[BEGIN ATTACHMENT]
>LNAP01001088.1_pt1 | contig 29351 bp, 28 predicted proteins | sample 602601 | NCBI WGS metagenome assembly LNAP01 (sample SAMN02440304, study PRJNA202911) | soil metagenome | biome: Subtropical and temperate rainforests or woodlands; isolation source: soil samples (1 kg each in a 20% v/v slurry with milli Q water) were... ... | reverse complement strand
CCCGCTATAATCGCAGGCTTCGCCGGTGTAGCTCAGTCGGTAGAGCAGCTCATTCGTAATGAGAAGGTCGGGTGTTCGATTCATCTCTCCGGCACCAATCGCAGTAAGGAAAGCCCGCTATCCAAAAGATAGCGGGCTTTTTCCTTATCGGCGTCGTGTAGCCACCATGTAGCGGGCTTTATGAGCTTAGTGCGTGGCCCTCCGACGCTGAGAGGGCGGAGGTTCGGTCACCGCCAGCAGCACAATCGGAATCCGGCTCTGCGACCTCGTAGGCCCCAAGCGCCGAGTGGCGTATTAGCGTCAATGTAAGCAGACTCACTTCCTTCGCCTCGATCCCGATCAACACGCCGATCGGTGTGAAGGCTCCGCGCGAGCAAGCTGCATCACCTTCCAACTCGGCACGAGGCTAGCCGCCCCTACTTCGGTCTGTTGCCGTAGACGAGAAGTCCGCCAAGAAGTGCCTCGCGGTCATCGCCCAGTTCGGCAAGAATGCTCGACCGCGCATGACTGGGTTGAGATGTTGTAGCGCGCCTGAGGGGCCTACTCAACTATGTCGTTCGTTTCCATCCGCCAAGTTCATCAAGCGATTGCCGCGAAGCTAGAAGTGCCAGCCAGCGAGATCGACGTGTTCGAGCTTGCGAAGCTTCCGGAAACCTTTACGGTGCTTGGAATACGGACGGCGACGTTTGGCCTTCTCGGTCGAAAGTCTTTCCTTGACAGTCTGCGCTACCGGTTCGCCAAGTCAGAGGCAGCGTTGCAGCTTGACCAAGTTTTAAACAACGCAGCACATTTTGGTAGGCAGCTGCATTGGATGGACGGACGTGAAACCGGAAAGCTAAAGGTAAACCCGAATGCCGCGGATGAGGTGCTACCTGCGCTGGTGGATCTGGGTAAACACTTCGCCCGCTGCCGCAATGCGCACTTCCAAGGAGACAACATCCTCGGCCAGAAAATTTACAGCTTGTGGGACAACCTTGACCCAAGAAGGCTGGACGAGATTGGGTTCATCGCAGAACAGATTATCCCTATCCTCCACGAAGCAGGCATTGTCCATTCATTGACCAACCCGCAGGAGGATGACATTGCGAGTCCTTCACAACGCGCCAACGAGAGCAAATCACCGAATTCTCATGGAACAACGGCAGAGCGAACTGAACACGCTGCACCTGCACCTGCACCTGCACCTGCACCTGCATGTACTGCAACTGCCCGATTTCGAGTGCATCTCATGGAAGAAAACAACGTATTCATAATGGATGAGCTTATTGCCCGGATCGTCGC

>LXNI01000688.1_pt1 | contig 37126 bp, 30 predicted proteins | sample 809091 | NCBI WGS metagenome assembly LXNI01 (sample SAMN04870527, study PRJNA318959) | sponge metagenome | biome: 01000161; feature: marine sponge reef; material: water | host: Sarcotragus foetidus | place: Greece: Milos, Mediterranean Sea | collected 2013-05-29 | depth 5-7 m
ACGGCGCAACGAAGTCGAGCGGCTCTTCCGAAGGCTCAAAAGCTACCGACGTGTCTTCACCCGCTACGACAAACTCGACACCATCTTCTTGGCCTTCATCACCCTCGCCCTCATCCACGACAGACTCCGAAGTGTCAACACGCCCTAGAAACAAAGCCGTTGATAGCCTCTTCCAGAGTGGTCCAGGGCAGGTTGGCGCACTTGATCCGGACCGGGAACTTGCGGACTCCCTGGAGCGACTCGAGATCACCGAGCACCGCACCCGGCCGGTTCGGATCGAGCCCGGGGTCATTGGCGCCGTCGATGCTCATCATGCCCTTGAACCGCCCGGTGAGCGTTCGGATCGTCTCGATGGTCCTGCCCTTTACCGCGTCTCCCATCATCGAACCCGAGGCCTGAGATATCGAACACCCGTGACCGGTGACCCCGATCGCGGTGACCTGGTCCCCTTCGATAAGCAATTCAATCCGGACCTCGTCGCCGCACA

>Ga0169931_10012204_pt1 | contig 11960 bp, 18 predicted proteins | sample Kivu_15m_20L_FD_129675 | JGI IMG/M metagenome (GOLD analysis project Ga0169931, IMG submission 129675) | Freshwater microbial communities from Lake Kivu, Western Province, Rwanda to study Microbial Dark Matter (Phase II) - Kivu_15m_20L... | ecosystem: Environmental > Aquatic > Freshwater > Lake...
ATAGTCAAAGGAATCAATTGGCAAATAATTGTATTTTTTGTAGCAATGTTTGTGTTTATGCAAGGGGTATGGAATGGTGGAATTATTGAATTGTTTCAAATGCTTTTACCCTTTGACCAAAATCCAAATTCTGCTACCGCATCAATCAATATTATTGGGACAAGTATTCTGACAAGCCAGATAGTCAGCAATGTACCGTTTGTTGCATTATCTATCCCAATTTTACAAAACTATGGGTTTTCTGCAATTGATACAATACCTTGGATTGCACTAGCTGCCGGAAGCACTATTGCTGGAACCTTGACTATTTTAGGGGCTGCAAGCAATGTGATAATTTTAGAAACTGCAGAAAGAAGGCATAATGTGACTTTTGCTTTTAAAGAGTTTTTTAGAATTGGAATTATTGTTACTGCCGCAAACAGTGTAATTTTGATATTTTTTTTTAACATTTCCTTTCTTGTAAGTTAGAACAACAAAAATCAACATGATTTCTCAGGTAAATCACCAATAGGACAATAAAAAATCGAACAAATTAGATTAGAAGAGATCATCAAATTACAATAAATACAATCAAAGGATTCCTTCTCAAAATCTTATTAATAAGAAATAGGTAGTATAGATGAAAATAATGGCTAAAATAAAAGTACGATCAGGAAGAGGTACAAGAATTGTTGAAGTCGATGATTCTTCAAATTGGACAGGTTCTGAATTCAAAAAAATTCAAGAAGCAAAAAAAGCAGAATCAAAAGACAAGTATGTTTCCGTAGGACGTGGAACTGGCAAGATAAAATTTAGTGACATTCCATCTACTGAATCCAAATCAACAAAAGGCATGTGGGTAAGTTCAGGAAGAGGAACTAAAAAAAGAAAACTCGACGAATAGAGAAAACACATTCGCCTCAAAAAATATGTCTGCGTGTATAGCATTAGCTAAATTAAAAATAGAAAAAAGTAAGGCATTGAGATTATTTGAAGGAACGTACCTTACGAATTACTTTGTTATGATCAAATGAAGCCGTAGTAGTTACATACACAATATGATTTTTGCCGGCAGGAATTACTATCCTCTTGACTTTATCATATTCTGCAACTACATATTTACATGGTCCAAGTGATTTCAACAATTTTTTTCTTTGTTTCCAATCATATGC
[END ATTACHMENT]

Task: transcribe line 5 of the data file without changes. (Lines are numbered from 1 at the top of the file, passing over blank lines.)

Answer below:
>Ga0169931_10012204_pt1 | contig 11960 bp, 18 predicted proteins | sample Kivu_15m_20L_FD_129675 | JGI IMG/M metagenome (GOLD analysis project Ga0169931, IMG submission 129675) | Freshwater microbial communities from Lake Kivu, Western Province, Rwanda to study Microbial Dark Matter (Phase II) - Kivu_15m_20L... | ecosystem: Environmental > Aquatic > Freshwater > Lake...